Identifying Skin Cancer

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Published on June 03, 2020

Identifying Skin Cancer

About Skin Cancer

Image of a cancerous moleSkin cancer is very common – an estimated one in five Americans will develop it. Skin cancer does not discriminate based on race or color of skin, although people with light skin who burn easily have a higher risk1. If you notice changes in a mole or have a spot on your skin that itches or bleeds, you should make an appointment with a dermatologist.

Common Types of Skin Cancer

Actinic Keratoses (AK)

  • AKs are pre-cancerous growths
  • Usually affect the head, neck and arms
  • Found in fair-skinned people
  • Normally found as people age, due to long-term exposure to the sun

Basal cell carcinoma

  • Basal cell carcinoma is the most common form of skin cancer
  • Looks like a pink or flesh colored bump
  • Develops due to sun exposure or indoor tanning booths
  • Commonly found on the head, neck and arms but can develop anywhere on the body
  • Early diagnosis is crucial because it can spread to the bones or nerves and cause damage or disfigurement

Squamous cell carcinoma

  • Squamous cell carcinoma is the second most common form of skin cancer
  • Can look like a red, firm bump, scaly patch or a sore that heals and opens again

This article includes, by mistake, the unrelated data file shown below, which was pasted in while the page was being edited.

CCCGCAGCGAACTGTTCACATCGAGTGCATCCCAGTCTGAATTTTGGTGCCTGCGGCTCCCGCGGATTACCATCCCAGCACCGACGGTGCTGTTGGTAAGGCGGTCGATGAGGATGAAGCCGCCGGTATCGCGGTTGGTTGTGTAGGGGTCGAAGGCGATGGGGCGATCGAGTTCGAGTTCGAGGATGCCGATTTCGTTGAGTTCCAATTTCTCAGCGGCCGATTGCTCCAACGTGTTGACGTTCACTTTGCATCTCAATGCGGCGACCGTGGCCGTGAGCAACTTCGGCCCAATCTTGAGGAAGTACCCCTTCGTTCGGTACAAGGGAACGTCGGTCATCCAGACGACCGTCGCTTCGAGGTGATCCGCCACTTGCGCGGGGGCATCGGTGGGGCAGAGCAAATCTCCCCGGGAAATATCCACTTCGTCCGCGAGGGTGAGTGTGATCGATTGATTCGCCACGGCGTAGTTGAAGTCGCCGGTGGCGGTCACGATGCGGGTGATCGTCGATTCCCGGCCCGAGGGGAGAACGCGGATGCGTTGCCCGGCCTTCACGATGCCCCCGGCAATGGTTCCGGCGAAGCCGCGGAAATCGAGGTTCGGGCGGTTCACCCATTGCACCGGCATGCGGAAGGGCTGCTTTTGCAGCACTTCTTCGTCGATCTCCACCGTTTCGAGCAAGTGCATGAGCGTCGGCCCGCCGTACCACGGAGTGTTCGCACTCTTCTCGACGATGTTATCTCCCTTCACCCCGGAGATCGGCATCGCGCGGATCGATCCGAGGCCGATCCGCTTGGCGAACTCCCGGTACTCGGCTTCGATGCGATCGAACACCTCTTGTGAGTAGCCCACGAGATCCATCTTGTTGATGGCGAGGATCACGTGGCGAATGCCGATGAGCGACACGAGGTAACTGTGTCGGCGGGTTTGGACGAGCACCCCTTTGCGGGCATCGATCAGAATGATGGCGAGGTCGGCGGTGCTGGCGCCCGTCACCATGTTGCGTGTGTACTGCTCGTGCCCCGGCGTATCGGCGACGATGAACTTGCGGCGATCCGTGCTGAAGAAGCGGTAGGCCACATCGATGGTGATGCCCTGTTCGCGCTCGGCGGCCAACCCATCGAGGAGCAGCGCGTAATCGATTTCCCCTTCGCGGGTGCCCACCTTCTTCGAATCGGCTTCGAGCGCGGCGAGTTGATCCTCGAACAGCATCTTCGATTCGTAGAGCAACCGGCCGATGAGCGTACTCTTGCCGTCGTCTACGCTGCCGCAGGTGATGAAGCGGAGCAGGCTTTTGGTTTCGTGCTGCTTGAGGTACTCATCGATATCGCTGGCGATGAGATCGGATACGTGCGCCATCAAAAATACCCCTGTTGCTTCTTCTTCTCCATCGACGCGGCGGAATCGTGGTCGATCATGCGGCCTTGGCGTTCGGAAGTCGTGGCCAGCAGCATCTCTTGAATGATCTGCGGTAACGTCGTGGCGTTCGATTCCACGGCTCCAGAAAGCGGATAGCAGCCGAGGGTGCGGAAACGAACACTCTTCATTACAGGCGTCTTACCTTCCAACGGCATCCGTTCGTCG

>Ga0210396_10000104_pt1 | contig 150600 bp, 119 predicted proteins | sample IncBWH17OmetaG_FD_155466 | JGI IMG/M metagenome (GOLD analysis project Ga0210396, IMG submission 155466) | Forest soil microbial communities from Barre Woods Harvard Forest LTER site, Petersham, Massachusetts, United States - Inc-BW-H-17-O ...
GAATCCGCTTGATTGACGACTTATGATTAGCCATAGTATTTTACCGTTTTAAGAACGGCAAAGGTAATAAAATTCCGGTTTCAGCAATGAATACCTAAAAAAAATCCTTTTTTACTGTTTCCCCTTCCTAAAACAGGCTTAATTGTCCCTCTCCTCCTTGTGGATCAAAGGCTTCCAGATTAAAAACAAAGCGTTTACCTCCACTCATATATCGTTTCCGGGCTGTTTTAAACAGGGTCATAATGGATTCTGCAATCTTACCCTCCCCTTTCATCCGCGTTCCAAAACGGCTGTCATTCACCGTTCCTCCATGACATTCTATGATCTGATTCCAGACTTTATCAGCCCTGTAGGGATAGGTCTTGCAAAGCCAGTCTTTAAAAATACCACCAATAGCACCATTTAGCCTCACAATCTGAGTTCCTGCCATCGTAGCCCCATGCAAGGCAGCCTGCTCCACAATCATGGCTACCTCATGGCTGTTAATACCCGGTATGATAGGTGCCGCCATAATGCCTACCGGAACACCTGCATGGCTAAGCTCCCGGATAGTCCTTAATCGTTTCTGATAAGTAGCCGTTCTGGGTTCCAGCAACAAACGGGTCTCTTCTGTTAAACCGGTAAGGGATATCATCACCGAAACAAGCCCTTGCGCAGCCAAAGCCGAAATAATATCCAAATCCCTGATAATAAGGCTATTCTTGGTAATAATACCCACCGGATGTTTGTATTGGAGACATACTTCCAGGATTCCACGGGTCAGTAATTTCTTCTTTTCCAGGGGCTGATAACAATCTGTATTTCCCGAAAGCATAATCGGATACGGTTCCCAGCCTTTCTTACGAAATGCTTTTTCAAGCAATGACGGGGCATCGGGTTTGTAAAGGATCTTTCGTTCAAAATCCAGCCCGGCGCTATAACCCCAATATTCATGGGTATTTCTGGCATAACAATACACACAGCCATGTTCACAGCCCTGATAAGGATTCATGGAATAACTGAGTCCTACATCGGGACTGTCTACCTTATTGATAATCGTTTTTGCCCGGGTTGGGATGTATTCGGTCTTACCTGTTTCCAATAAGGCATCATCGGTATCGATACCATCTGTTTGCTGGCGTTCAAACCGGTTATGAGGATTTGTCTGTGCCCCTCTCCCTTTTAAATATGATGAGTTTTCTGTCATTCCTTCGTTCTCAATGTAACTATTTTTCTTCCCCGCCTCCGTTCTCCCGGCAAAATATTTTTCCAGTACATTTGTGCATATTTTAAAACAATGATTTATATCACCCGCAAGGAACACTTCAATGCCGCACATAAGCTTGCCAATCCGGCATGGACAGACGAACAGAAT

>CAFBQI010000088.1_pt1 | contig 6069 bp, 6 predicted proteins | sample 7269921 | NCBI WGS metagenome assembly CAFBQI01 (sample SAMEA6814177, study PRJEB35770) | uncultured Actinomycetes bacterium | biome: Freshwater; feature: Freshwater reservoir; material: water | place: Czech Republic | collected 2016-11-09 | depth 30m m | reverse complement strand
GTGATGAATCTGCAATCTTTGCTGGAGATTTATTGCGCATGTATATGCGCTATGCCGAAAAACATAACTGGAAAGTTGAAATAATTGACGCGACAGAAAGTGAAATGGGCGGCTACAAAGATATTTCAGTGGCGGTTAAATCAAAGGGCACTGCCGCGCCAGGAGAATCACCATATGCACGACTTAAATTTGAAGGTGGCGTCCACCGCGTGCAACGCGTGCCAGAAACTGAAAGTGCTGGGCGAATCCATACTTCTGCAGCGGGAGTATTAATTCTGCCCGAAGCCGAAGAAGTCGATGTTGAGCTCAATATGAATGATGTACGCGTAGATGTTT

• Early diagnosis can prevent it from spreading to other parts of the body, causing damage and disfigurement
  • Forms on parts of the body that are exposed to the sun


  • Melanoma is the deadliest form of skin cancer
  • Most often develops in a mole or can show up as a new dark spot on the skin
  • Diagnosis is critical and can prevent death

Preventing Skin Cancer

PIH Health dermatologist Lubomira Scherschun MD says, “Use a broad spectrum (UVA/UVB) sunscreen with SPF 30 or higher every day, even if it’s raining”.

More tips to help prevent skin cancer:

  • Stay out of the sun as much as possible between 10 am and 4 pm
  • Keep newborn children out of the sun
  • Avoid tanning beds
  • Don’t get sunburnt
  • Examine your skin once a month and see your doctor if you notice any changes or symptoms described above
  • See your physician every year for a skin check

If you would like to make an appointment to see a PIH Health dermatologist, visit or call 562.789.5429.


1 American Academy of Dermatology

The information in Healthy Living Online is for educational purposes only.  It is not intended nor implied to be a substitute for professional medical advice.  The reader should always consult his or her healthcare provider to determine the appropriateness of the information for their own situation, or if they have any questions regarding a medical condition or treatment plan.